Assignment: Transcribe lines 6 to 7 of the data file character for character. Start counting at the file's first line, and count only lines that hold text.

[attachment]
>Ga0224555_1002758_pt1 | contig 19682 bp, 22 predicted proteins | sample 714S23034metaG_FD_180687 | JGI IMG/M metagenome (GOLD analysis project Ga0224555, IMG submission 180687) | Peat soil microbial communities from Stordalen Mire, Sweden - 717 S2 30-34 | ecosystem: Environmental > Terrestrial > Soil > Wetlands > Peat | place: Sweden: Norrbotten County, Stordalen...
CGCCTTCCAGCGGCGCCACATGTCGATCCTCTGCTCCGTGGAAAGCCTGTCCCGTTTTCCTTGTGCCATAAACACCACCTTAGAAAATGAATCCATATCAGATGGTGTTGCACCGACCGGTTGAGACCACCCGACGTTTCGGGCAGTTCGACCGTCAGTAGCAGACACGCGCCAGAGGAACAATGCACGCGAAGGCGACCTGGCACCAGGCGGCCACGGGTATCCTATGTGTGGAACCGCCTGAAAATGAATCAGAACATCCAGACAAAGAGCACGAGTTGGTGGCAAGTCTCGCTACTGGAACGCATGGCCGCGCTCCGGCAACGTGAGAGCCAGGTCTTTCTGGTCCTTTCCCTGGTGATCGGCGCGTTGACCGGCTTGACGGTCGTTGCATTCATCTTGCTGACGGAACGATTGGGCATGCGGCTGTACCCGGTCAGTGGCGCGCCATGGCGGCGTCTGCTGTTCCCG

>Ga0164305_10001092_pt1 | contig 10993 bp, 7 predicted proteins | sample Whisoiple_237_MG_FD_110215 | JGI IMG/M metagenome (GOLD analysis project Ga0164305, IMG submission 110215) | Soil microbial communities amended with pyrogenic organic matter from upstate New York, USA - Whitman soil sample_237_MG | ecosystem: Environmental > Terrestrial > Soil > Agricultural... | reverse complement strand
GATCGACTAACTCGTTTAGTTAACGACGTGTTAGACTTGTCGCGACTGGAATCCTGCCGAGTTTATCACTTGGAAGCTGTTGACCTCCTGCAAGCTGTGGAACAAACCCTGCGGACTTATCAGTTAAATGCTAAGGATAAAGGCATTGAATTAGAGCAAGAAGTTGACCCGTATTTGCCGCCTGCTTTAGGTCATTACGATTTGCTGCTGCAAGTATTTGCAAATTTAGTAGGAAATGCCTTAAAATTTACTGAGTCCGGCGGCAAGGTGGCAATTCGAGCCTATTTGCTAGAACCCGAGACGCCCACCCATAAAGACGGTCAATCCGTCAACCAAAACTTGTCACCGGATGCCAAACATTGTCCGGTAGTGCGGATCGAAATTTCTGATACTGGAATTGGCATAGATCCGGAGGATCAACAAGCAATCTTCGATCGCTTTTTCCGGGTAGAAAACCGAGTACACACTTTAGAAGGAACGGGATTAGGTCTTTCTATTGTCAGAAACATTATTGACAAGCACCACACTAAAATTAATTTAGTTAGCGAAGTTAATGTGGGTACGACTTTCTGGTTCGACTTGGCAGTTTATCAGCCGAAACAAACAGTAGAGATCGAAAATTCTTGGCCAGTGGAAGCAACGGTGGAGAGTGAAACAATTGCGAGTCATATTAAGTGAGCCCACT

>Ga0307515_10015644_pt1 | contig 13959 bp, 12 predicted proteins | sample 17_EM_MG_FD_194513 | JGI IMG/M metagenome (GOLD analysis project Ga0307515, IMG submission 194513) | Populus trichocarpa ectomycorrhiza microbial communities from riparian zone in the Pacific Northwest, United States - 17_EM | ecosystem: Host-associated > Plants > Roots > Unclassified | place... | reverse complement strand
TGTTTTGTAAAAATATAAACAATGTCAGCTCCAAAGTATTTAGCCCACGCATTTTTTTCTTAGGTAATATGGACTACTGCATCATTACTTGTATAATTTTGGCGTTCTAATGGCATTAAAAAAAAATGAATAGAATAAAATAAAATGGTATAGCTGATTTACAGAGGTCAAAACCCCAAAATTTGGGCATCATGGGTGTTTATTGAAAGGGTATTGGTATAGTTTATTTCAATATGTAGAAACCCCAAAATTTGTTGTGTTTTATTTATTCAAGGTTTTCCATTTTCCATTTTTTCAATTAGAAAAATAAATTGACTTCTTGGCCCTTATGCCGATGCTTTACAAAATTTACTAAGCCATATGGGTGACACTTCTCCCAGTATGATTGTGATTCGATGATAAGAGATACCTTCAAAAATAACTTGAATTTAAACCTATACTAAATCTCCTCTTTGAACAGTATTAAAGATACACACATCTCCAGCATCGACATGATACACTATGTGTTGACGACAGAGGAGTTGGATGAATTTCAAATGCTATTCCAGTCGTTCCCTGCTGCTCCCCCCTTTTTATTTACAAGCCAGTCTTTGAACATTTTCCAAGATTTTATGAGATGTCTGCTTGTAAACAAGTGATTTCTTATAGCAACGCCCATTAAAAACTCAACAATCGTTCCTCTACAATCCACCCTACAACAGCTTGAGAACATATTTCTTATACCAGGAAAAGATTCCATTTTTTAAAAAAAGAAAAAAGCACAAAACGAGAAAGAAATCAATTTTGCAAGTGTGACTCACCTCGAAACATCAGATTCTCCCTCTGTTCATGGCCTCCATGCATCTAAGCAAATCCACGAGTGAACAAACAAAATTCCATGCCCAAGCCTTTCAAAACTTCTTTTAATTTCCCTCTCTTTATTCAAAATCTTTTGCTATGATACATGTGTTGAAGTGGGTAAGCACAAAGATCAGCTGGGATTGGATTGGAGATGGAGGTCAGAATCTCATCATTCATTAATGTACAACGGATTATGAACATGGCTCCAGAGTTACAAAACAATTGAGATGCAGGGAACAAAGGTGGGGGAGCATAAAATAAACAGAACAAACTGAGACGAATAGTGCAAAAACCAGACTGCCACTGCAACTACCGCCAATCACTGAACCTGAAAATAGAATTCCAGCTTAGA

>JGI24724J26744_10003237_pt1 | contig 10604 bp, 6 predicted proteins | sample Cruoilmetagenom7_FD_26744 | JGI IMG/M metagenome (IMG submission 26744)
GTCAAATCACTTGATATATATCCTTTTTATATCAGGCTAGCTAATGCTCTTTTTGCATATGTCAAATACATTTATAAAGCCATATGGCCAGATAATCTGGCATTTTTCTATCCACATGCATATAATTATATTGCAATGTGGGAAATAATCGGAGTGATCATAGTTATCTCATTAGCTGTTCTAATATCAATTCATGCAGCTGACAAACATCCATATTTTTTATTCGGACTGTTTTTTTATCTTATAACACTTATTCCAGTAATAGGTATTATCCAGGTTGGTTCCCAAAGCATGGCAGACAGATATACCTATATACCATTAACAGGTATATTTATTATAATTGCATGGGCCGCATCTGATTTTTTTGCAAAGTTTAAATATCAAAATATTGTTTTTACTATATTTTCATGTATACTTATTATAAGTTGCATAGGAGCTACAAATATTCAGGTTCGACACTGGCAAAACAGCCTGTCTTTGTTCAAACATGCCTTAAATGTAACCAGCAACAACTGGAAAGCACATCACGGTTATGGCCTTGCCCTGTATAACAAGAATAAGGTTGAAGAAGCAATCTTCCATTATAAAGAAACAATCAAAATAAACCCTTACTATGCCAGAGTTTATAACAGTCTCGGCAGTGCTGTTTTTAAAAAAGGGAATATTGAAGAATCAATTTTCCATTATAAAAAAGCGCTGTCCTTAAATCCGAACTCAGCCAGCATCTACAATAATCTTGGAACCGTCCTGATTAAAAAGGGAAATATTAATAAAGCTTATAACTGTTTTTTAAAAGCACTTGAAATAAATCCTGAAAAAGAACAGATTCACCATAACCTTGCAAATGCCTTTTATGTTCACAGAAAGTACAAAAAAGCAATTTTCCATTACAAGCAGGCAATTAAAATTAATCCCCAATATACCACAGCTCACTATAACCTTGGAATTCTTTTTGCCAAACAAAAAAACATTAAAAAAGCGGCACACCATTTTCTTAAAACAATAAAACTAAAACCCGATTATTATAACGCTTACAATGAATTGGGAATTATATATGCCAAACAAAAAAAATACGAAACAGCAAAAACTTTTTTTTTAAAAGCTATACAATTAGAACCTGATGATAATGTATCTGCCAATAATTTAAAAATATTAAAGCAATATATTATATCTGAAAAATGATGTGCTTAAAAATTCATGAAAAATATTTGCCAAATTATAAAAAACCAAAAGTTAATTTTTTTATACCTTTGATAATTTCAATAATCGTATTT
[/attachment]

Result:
TGTTTTGTAAAAATATAAACAATGTCAGCTCCAAAGTATTTAGCCCACGCATTTTTTTCTTAGGTAATATGGACTACTGCATCATTACTTGTATAATTTTGGCGTTCTAATGGCATTAAAAAAAAATGAATAGAATAAAATAAAATGGTATAGCTGATTTACAGAGGTCAAAACCCCAAAATTTGGGCATCATGGGTGTTTATTGAAAGGGTATTGGTATAGTTTATTTCAATATGTAGAAACCCCAAAATTTGTTGTGTTTTATTTATTCAAGGTTTTCCATTTTCCATTTTTTCAATTAGAAAAATAAATTGACTTCTTGGCCCTTATGCCGATGCTTTACAAAATTTACTAAGCCATATGGGTGACACTTCTCCCAGTATGATTGTGATTCGATGATAAGAGATACCTTCAAAAATAACTTGAATTTAAACCTATACTAAATCTCCTCTTTGAACAGTATTAAAGATACACACATCTCCAGCATCGACATGATACACTATGTGTTGACGACAGAGGAGTTGGATGAATTTCAAATGCTATTCCAGTCGTTCCCTGCTGCTCCCCCCTTTTTATTTACAAGCCAGTCTTTGAACATTTTCCAAGATTTTATGAGATGTCTGCTTGTAAACAAGTGATTTCTTATAGCAACGCCCATTAAAAACTCAACAATCGTTCCTCTACAATCCACCCTACAACAGCTTGAGAACATATTTCTTATACCAGGAAAAGATTCCATTTTTTAAAAAAAGAAAAAAGCACAAAACGAGAAAGAAATCAATTTTGCAAGTGTGACTCACCTCGAAACATCAGATTCTCCCTCTGTTCATGGCCTCCATGCATCTAAGCAAATCCACGAGTGAACAAACAAAATTCCATGCCCAAGCCTTTCAAAACTTCTTTTAATTTCCCTCTCTTTATTCAAAATCTTTTGCTATGATACATGTGTTGAAGTGGGTAAGCACAAAGATCAGCTGGGATTGGATTGGAGATGGAGGTCAGAATCTCATCATTCATTAATGTACAACGGATTATGAACATGGCTCCAGAGTTACAAAACAATTGAGATGCAGGGAACAAAGGTGGGGGAGCATAAAATAAACAGAACAAACTGAGACGAATAGTGCAAAAACCAGACTGCCACTGCAACTACCGCCAATCACTGAACCTGAAAATAGAATTCCAGCTTAGA

>JGI24724J26744_10003237_pt1 | contig 10604 bp, 6 predicted proteins | sample Cruoilmetagenom7_FD_26744 | JGI IMG/M metagenome (IMG submission 26744)